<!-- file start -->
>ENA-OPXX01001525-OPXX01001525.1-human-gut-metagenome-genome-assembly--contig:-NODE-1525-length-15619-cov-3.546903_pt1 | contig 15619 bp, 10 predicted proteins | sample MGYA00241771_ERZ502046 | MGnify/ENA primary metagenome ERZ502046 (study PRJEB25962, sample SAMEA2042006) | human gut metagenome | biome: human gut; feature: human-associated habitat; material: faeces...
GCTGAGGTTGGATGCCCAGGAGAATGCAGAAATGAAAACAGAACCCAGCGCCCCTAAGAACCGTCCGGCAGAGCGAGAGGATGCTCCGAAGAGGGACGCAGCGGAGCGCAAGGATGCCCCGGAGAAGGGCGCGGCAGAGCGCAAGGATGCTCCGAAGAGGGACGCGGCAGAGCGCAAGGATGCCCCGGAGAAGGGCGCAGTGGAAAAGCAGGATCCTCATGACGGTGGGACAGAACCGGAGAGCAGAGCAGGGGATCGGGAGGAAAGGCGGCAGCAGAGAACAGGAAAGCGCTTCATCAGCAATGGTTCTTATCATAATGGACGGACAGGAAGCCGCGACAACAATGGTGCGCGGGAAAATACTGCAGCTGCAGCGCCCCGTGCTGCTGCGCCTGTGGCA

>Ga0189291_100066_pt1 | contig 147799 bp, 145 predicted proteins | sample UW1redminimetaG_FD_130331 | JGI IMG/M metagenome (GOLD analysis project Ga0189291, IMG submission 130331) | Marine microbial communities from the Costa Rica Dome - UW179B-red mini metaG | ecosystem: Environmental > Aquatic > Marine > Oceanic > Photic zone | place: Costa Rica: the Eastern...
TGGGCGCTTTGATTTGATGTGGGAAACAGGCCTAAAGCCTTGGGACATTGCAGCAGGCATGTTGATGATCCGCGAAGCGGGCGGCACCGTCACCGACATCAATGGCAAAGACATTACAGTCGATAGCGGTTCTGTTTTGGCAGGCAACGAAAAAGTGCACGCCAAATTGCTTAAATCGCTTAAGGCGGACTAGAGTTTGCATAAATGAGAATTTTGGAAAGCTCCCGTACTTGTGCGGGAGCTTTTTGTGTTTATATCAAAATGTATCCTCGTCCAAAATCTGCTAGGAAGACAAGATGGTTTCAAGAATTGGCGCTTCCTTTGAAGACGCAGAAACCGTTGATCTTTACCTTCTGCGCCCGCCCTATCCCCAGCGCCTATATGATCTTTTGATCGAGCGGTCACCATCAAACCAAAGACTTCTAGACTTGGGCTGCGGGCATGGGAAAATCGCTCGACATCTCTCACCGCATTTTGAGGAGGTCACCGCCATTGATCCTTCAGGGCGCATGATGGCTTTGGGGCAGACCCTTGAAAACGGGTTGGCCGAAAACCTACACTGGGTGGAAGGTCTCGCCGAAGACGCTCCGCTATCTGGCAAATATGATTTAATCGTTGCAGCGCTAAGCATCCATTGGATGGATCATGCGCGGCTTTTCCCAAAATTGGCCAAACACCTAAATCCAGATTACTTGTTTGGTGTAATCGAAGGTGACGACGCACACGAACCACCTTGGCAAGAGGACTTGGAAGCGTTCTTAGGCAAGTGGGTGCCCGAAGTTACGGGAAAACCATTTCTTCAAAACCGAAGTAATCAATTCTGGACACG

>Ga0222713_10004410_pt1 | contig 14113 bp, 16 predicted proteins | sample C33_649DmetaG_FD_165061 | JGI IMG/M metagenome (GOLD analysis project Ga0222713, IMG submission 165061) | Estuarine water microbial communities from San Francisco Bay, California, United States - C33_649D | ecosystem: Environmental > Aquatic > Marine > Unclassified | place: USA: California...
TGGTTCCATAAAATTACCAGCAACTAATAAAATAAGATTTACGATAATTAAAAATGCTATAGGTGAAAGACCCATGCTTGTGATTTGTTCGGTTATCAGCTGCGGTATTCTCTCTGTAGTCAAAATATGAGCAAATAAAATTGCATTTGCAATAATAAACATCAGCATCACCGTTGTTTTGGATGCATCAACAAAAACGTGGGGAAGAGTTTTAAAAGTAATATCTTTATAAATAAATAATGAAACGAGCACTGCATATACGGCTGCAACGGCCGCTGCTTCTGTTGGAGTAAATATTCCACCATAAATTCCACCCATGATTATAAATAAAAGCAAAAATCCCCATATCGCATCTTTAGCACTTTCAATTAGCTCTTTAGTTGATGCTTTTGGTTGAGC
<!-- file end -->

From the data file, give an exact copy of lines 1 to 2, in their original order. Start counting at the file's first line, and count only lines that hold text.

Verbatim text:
>ENA-OPXX01001525-OPXX01001525.1-human-gut-metagenome-genome-assembly--contig:-NODE-1525-length-15619-cov-3.546903_pt1 | contig 15619 bp, 10 predicted proteins | sample MGYA00241771_ERZ502046 | MGnify/ENA primary metagenome ERZ502046 (study PRJEB25962, sample SAMEA2042006) | human gut metagenome | biome: human gut; feature: human-associated habitat; material: faeces...
GCTGAGGTTGGATGCCCAGGAGAATGCAGAAATGAAAACAGAACCCAGCGCCCCTAAGAACCGTCCGGCAGAGCGAGAGGATGCTCCGAAGAGGGACGCAGCGGAGCGCAAGGATGCCCCGGAGAAGGGCGCGGCAGAGCGCAAGGATGCTCCGAAGAGGGACGCGGCAGAGCGCAAGGATGCCCCGGAGAAGGGCGCAGTGGAAAAGCAGGATCCTCATGACGGTGGGACAGAACCGGAGAGCAGAGCAGGGGATCGGGAGGAAAGGCGGCAGCAGAGAACAGGAAAGCGCTTCATCAGCAATGGTTCTTATCATAATGGACGGACAGGAAGCCGCGACAACAATGGTGCGCGGGAAAATACTGCAGCTGCAGCGCCCCGTGCTGCTGCGCCTGTGGCA